Last January, Secretary-General António Guterres took the helm of the United Nations and pledged to, “reach gender parity sooner rather than later,” adding he would “respect gender parity from the start.”
One year later, Secretary-General Guterres has delivered on his promise and made UN history. For the first time ever, the senior leadership of the organization is 50% female.
The Secretary-General’s Senior Management Group, a high-level leadership body charged with advancing the work of the UN, much like a “cabinet,” is now comprised of 23 women and 21 men.
UN leaders in the Secretary-General’s office and at UN Women acknowledge that work remains to ensure the equal and active participation of women at all levels of the UN system. Still, Secretary Guterres’ commitment to the ideals and benefits of gender parity, and his swift action on appointments, is truly welcome and encouraging.
To put this development into perspective, gender parity in leadership positions across business, politics, and other sectors is a glass ceiling that has yet to be shattered. For example, women make up only 6.4% of CEOs on the 2017 Fortune 500 list, and that figure reflects an increase of 50% from the previous year. In the 115th U.S. Congress, only 106 of the total 535 seats are held by women, an abysmal 19.8%.
Meet the 23 women who are making UN history:
1. Amina J. Mohammed, Deputy Secretary-General
2. Maria Luiza Ribeiro Viotti, Chef de Cabinet
3. Ana Maria Menéndez, Senior Adviser on Policy
4. Shamshad Akhtar, Economic & Social Commission for Asia & Pacific
5. Olga Algayerova, Economic Commission for Europe (ECE)
6. Alicia Bárcena Ibarra, Economic Commission for Latin America and the Caribbean
7. Jan Beagle, Management
8. Patricia Espinosa, Framework Convention on Climate Change
9. Grete Faremo, UN Office for Project Services
10. Henrietta H Fore, UN Children’s Fund
11. Virginia Gamba, Children and Armed Conflict
12. Natalia Kanem, UN Population Fund
13. Heidi Mendoza, Internal Oversight Services (Observer)
14. Phumzile Mlambo-Ngcuka, Gender Equality and Empowerment of Women
15. Izumi Nakamitsu, Disarmament
16. Pramila Patten, Sexual Violence in Conflict
17. Catherine Pollard, General Assembly Affairs & Conference Management
18. Marta Santos Pais, Violence against children
19. Maimunah Mohd Sharif, UN-Habitat
20. Alison Smale, Global Communications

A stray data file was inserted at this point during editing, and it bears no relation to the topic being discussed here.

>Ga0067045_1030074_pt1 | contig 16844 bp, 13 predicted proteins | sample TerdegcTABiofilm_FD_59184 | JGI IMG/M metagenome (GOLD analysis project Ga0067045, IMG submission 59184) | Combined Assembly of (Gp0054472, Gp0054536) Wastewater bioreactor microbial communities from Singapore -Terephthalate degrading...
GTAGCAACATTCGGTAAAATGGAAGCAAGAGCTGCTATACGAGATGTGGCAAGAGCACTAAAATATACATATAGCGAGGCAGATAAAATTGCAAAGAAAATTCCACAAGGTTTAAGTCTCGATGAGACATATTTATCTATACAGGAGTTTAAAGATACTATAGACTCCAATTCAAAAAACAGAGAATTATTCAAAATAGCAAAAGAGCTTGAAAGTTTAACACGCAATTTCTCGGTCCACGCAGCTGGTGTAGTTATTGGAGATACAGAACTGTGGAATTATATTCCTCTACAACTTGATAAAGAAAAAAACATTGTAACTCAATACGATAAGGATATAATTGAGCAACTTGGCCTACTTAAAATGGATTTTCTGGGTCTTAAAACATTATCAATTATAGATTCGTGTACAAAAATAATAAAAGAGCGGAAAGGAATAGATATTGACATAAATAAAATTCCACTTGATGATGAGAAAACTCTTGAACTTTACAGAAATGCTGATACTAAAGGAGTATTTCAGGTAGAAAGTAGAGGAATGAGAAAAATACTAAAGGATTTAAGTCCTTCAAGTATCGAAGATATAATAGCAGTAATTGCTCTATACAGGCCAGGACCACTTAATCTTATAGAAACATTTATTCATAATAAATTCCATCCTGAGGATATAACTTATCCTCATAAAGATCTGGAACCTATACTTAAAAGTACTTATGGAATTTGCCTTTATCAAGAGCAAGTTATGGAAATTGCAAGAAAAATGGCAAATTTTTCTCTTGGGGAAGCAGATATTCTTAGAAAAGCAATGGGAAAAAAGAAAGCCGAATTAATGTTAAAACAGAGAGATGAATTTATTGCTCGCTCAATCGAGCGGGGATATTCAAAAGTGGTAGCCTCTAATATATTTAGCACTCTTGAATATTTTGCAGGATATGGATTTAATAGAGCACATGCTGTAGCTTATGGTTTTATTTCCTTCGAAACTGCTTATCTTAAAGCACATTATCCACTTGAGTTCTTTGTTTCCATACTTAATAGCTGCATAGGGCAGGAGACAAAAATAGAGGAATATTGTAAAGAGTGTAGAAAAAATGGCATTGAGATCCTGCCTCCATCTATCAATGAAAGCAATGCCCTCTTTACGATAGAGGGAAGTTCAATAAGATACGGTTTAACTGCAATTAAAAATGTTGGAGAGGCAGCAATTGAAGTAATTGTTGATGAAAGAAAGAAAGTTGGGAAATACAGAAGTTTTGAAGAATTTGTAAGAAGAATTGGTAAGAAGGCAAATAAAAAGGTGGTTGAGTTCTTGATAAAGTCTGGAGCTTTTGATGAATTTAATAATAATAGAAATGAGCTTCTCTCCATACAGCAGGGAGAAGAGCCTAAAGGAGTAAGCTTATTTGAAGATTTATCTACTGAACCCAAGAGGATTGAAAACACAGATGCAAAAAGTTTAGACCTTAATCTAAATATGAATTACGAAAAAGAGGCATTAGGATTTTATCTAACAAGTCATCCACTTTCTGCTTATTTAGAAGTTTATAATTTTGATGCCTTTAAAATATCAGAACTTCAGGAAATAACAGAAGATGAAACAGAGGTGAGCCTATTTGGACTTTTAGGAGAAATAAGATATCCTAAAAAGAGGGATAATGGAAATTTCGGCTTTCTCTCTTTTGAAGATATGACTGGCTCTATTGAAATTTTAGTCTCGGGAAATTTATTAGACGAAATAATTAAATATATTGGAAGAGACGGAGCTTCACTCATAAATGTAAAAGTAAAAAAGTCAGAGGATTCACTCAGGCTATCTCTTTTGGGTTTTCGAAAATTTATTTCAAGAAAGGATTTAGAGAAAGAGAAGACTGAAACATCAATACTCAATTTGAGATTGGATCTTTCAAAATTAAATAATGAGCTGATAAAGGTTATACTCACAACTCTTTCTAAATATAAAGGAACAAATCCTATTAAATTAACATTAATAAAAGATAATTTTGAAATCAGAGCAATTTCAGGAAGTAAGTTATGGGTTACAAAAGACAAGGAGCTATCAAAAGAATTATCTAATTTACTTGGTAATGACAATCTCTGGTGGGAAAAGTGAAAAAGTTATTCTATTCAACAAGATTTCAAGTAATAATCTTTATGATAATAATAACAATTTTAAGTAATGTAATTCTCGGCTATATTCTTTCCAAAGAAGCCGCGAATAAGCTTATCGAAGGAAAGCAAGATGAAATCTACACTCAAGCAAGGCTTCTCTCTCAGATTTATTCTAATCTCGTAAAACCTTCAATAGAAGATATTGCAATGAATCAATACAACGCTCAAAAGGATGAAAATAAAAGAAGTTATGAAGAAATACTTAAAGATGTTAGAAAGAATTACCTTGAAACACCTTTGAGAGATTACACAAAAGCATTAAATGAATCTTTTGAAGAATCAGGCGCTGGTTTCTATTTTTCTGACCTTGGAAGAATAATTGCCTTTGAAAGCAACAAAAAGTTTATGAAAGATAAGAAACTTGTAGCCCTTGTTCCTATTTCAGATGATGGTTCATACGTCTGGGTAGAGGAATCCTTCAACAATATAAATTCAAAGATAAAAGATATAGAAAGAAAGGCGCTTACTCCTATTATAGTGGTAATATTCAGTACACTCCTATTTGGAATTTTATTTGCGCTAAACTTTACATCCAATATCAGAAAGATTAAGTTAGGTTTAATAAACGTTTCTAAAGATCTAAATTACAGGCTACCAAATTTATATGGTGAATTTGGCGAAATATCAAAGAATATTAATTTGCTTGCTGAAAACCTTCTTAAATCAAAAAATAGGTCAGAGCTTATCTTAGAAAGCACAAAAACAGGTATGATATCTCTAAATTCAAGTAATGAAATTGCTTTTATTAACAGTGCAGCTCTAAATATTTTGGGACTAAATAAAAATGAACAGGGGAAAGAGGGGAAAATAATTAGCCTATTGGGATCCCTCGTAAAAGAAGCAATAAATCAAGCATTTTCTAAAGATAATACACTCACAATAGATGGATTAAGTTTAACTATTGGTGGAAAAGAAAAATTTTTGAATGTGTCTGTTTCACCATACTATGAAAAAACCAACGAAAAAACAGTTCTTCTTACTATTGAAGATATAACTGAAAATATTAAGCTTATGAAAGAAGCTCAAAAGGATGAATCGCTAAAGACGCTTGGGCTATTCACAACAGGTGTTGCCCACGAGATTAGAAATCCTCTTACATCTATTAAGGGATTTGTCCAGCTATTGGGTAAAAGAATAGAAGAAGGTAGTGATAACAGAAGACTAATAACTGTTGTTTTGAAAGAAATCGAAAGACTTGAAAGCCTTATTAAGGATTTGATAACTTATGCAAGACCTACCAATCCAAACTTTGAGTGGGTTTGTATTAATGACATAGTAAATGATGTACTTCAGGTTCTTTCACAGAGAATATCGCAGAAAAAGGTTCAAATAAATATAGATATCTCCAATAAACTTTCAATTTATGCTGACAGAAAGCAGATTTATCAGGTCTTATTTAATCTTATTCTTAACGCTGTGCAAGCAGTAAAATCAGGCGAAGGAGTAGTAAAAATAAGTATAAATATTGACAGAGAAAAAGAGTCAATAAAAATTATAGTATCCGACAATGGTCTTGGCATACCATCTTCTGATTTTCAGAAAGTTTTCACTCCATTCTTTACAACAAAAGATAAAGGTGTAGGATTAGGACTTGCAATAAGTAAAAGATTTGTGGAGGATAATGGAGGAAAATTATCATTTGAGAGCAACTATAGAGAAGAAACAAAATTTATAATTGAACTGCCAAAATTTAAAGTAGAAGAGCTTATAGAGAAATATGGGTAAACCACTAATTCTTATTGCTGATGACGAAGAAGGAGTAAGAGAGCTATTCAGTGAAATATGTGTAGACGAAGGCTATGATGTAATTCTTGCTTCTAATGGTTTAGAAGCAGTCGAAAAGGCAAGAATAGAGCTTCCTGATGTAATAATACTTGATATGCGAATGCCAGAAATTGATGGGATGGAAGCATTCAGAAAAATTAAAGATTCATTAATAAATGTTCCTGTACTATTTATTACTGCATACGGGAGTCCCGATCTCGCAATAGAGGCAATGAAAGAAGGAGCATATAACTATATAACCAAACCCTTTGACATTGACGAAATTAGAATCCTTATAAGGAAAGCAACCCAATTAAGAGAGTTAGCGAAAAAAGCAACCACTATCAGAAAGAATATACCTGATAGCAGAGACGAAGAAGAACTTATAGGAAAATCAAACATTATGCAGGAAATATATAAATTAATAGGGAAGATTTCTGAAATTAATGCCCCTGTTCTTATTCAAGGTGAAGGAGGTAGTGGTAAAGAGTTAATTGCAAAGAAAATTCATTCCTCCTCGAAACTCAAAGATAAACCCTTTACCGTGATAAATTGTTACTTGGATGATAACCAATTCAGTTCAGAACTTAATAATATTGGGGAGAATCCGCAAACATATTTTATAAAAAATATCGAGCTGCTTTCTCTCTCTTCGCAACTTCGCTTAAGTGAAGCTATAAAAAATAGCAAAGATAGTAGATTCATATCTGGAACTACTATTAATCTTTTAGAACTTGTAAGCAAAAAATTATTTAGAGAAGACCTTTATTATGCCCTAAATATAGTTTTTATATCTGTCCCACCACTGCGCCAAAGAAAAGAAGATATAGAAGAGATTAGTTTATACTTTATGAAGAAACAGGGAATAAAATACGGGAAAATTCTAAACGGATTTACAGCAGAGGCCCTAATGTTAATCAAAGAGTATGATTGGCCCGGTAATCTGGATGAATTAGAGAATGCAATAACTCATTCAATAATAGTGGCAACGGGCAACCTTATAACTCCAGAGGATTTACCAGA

21. Vera Songwe, Economic Commission for Africa
22. Fekitamoeloa Katoa ‘Utoikamanu, Least Developed Countries, landlocked & small island developing States
23. Sahle-Work Zewde, UN Office at Nairobi
At the same time, the Secretary-General and his team continue to champion gender equality on a global scale and in accordance with the UN Charter and the Universal Declaration of Human Rights. Secretary-General Guterres has rightly identified “the greater equality and inclusion of women,” as a “fundamental tool” to address complex challenges and advance peace, prosperity, and human dignity for all.
Sustainable Development Goal (SDG) 5, aimed at achieving gender equality and empowering all women and girls, is at the heart of UN efforts on gender equality. Consider the Spotlight Initiative, the SDG Flagship Fund established by the European Union and the UN, that is dedicated to advancing efforts to eliminate violence against women through collaborative and comprehensive delivery. This multi-year partnership will bring focused attention to all forms of violence against women and girls, and specifically trafficking, sexual exploitation, labor exploitation, domestic and family violence, sexual and gender-based violence, and femicide.
Within the UN system, the Secretary-General has created a task force on sexual harassment and appointed a Victims’ Rights Advocate to support survivors of sexual exploitation and abuse, among other measures.
From promoting girls’ education to defending women’s health to elevating women’s economic inclusion and empowerment and bringing women into peace processes, the UN continues to partner with civil society and governments to uphold the rights of girls and women and honor their needs.
Leadership by women, with women, and for women is key to the prioritization and efficacy of these investments. Thus, we applaud Secretary Guterres’ commitment to gender parity on his leadership team, and the team’s commitment to improve the role, status, and lives of girls and women everywhere.